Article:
Drunk out of her mind
He was taken to St Vincent’s Hospital, a Catholic institution. But word spread that he would not recover. Friends gathered outside his room, and along the corridor. Caitlin heard the news in Laugharne. Friends booked her on a flight to New York. She arrived at the hospital jet-lagged and drunk. She is reported to have demanded: “ Is the bloody man dead yet?” Coming into his room she became hysterical. She climbed on his bed, attacked the doctors and nurses, smashed a statue of the Virgin Mary, and screamed at the injustice that her Dylan was dying. In what must have been an appalling scene she was forcibly restrained, and committed to a psychiatric clinic on Long Island. She was taken away in a strait jacket.
Dylan died on November 9, still in a coma. His tragic, very public, and sensational early death led to a huge interest in his life and work. Ironically, the big money from his writings, which he so deservedly earned, did not materialise until after his death.
“But that was not the same snow,” I say. “Our snow was not only shaken from white wash buckets down the sky, it came shawling out of the ground and swam and drifted out of the arms and hands and bodies of the trees; snow grew overnight on the roofs of the houses like a pure and grandfather moss, minutely-ivied the walls and settled on the postman, opening the gate, like a dumb, numb thunder-storm of white, torn Christmas cards."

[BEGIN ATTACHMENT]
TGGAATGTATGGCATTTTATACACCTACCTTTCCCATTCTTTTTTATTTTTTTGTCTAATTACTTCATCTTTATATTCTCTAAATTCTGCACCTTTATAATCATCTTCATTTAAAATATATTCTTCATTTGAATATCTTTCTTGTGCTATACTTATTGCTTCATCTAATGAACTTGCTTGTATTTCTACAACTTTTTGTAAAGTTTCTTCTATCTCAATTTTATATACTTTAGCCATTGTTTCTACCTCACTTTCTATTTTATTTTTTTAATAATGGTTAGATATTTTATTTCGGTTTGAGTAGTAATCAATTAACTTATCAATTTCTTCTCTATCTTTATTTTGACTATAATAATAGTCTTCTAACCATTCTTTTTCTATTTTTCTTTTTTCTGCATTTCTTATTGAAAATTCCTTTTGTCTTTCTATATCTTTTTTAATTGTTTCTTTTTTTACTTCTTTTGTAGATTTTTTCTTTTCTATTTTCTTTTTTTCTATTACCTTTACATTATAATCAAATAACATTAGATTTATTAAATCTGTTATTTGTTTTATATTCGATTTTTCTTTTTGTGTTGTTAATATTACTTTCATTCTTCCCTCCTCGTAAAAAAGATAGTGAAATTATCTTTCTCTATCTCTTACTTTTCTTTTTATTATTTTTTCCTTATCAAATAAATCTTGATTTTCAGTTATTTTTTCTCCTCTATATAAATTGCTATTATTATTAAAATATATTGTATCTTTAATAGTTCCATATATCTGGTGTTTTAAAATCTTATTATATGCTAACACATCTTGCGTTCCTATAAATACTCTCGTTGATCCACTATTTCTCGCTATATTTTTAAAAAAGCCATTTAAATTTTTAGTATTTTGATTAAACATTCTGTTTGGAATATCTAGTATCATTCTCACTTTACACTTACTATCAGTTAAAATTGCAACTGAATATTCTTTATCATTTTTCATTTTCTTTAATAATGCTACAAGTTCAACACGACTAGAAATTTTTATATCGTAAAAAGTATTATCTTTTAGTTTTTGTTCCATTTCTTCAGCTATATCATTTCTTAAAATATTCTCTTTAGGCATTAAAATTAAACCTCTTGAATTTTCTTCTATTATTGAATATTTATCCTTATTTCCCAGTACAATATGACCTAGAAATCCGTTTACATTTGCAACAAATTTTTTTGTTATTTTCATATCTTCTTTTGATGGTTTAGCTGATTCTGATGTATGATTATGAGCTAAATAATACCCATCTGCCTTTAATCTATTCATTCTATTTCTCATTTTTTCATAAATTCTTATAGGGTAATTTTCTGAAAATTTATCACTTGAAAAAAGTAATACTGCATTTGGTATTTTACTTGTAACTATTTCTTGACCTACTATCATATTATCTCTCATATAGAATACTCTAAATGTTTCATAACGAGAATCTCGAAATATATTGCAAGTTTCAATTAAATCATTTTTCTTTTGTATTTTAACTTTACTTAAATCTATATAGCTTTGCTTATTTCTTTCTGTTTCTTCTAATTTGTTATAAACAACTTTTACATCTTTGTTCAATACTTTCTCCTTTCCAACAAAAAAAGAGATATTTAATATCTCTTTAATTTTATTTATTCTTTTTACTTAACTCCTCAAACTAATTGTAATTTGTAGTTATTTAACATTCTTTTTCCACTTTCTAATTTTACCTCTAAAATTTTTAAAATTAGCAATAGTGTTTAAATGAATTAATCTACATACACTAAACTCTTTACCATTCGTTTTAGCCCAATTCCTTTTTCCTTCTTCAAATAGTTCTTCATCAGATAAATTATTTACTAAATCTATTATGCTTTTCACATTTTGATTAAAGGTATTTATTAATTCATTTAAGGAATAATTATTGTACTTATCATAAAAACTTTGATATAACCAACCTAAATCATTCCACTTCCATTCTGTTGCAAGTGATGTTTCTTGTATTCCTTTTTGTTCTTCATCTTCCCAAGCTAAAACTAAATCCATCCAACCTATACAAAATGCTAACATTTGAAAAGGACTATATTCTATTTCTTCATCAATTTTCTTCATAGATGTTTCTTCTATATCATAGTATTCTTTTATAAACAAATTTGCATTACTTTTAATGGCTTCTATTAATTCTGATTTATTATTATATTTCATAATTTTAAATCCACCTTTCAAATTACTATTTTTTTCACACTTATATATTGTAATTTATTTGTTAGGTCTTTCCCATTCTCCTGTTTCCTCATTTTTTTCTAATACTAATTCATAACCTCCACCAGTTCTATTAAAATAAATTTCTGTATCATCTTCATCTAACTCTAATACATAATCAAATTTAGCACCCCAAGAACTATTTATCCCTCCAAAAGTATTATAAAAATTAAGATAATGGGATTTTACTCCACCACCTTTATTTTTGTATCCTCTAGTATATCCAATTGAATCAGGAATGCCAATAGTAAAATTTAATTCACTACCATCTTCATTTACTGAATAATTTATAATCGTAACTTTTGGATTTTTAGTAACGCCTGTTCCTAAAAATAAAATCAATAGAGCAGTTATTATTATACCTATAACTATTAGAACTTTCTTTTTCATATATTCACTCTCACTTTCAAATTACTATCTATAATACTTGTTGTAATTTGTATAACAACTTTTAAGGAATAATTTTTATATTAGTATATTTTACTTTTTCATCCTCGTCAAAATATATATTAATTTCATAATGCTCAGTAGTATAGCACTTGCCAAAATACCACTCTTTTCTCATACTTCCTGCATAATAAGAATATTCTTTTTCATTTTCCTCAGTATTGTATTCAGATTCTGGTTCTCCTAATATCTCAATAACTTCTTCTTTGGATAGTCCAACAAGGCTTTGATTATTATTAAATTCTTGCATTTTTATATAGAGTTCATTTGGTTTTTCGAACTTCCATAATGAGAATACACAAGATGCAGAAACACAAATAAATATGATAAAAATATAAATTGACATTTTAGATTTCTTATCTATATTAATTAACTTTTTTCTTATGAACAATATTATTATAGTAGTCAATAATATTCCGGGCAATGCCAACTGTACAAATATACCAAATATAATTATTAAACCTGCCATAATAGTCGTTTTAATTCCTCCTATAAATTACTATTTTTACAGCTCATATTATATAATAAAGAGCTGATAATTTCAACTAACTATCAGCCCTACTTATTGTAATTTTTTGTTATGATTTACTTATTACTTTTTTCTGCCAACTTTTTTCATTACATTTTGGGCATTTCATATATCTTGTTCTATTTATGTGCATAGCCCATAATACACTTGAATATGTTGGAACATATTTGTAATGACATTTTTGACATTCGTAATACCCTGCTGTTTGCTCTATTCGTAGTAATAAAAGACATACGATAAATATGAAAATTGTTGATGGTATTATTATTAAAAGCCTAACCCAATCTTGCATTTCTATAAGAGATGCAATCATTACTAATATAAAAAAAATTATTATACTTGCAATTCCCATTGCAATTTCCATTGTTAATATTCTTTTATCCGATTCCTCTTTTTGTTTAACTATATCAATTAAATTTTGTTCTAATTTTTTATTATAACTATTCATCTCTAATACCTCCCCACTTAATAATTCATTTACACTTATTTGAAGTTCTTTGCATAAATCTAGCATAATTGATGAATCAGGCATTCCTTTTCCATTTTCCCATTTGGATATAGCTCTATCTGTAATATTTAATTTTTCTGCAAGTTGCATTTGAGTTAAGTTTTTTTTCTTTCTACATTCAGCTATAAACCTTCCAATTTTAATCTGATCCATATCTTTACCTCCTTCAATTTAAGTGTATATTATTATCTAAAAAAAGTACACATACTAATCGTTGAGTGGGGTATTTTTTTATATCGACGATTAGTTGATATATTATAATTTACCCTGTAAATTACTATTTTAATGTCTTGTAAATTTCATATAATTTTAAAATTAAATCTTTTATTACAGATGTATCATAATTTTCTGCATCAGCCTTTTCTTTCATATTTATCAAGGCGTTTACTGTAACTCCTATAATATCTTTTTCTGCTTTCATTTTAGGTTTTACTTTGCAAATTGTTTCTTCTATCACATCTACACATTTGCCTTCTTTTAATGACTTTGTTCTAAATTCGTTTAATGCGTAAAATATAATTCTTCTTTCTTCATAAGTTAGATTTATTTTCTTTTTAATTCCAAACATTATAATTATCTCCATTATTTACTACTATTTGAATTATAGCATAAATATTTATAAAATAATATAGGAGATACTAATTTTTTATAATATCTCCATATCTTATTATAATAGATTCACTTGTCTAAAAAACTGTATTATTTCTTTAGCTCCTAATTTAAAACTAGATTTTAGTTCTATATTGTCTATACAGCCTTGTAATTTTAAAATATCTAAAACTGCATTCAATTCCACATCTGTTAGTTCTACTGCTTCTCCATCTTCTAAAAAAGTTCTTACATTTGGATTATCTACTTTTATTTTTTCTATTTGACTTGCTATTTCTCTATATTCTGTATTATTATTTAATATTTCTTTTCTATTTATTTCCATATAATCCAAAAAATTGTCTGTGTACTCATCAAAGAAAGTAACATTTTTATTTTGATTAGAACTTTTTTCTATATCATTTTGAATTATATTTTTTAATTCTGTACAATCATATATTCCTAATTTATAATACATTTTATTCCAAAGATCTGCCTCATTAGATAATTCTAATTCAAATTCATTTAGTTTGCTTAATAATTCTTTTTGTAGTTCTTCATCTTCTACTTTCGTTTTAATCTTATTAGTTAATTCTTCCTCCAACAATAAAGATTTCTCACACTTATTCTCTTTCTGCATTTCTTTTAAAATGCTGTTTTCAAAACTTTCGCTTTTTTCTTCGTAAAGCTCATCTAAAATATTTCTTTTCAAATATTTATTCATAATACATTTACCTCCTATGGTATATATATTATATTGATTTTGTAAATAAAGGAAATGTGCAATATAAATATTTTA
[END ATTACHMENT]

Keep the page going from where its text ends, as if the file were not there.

“Were there postmen then, too?”
“With sprinkling eyes and wind-cherried noses, on spread, frozen feet they crunched up to the doors and mittened on them manfully. But all that the children could hear was a ringing of bells.”
“You mean that the postman went rat-a-tat-tat and the doors rang?”
“I mean that the bells the children could hear were inside them.”
“I only hear thunder sometimes, never bells.”
“There were church bells, too.”
“No, no, no, in the bat-black, snow-white belfries, tugged by bishops and storks. And they rang their tidings over the bandaged town, over the frozen foam of the powder and ice-cream hills, over the crackling sea. It seemed that all the churches boomed for joy under my window; and the weathercocks crew for Christmas, on our fence.”
Postscript: It took Caitlin quite some time to recover. She was just 40 when Dylan died. She found Laugharne impossible to bear without him. She moved restlessly between Ireland and Europe. But now, thanks to the royalties from her husband’s works, she was a relatively wealthy woman. Whether she missed the sunny days of her youth in Clare, or with the Johns in Dorset and Hampshire, or that she was just fed up with old, draughty houses, she discovered the sun. With her children, she settled in Rome. She wrote two books, Leftover Life to Kill, and Not Quite Posthumous Letters to my Daughter. After a time she stopped drinking completely. She met film assistant Giuseppe Fazio. She fell in love, and lived with him in Sicily. At the late age of 49 years of age she gave birth to Francesco. She died July 31 1994, and is buried beside Dylan at Laugharne.
Incidentally the two American graduates, Holdridge and Mantell, are credited with launching the audiobook industry in the United States. A Child’s Christmas in Wales became Dylan’s most popular work in America. It is still a delightful read, especially this time of year. It has never been out of print.